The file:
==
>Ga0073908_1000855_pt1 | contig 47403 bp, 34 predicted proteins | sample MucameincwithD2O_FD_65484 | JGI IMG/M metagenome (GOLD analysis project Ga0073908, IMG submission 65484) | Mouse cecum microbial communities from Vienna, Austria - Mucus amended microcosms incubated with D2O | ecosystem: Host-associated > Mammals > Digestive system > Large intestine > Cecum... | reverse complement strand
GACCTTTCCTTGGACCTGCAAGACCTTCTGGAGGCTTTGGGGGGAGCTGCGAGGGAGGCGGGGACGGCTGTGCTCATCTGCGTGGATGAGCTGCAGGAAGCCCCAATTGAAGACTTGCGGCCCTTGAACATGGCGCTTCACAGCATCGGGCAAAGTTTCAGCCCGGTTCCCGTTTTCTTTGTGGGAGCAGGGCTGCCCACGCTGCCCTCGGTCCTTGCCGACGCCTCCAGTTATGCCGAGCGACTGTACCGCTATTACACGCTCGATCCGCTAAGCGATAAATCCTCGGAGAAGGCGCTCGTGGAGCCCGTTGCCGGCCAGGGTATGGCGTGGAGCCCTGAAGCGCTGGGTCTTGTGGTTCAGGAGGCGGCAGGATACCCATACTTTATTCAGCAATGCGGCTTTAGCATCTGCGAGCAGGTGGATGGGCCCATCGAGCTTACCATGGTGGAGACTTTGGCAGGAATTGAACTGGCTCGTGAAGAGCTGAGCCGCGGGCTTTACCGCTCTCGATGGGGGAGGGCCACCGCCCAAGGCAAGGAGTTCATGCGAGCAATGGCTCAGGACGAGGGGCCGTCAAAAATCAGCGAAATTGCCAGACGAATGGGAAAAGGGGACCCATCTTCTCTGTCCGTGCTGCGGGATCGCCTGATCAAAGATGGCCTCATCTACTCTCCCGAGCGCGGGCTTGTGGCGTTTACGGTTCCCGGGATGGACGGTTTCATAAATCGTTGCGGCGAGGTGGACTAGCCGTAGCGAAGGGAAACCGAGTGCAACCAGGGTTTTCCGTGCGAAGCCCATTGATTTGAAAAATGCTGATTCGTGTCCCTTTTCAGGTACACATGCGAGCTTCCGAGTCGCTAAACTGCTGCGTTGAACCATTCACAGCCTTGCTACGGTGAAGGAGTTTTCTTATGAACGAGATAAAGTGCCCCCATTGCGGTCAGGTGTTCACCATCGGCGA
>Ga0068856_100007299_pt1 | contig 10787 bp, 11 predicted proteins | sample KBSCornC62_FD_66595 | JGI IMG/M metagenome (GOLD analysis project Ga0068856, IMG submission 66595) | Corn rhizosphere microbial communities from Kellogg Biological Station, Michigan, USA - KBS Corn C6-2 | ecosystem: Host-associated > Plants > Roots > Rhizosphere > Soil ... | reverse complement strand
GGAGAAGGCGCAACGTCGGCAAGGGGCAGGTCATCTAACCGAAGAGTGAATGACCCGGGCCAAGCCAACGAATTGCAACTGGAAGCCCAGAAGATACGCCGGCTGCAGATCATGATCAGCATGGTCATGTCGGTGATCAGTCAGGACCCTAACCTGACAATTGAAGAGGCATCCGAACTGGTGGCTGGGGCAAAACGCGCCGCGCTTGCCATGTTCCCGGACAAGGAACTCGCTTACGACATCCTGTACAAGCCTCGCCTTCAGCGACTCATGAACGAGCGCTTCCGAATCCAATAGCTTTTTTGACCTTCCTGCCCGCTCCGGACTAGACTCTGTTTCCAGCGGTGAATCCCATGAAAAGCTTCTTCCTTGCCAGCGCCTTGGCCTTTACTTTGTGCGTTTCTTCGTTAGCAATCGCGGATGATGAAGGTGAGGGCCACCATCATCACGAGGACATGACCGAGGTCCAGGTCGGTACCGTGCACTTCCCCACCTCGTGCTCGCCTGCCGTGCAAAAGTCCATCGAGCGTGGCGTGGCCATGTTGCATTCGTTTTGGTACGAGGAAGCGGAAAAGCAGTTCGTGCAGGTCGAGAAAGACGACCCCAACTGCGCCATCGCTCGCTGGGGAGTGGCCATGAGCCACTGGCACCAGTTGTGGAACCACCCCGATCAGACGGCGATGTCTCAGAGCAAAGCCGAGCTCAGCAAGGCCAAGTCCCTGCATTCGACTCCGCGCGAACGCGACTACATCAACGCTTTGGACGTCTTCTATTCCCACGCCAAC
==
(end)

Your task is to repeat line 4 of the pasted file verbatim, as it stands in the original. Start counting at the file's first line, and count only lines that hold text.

GGAGAAGGCGCAACGTCGGCAAGGGGCAGGTCATCTAACCGAAGAGTGAATGACCCGGGCCAAGCCAACGAATTGCAACTGGAAGCCCAGAAGATACGCCGGCTGCAGATCATGATCAGCATGGTCATGTCGGTGATCAGTCAGGACCCTAACCTGACAATTGAAGAGGCATCCGAACTGGTGGCTGGGGCAAAACGCGCCGCGCTTGCCATGTTCCCGGACAAGGAACTCGCTTACGACATCCTGTACAAGCCTCGCCTTCAGCGACTCATGAACGAGCGCTTCCGAATCCAATAGCTTTTTTGACCTTCCTGCCCGCTCCGGACTAGACTCTGTTTCCAGCGGTGAATCCCATGAAAAGCTTCTTCCTTGCCAGCGCCTTGGCCTTTACTTTGTGCGTTTCTTCGTTAGCAATCGCGGATGATGAAGGTGAGGGCCACCATCATCACGAGGACATGACCGAGGTCCAGGTCGGTACCGTGCACTTCCCCACCTCGTGCTCGCCTGCCGTGCAAAAGTCCATCGAGCGTGGCGTGGCCATGTTGCATTCGTTTTGGTACGAGGAAGCGGAAAAGCAGTTCGTGCAGGTCGAGAAAGACGACCCCAACTGCGCCATCGCTCGCTGGGGAGTGGCCATGAGCCACTGGCACCAGTTGTGGAACCACCCCGATCAGACGGCGATGTCTCAGAGCAAAGCCGAGCTCAGCAAGGCCAAGTCCCTGCATTCGACTCCGCGCGAACGCGACTACATCAACGCTTTGGACGTCTTCTATTCCCACGCCAAC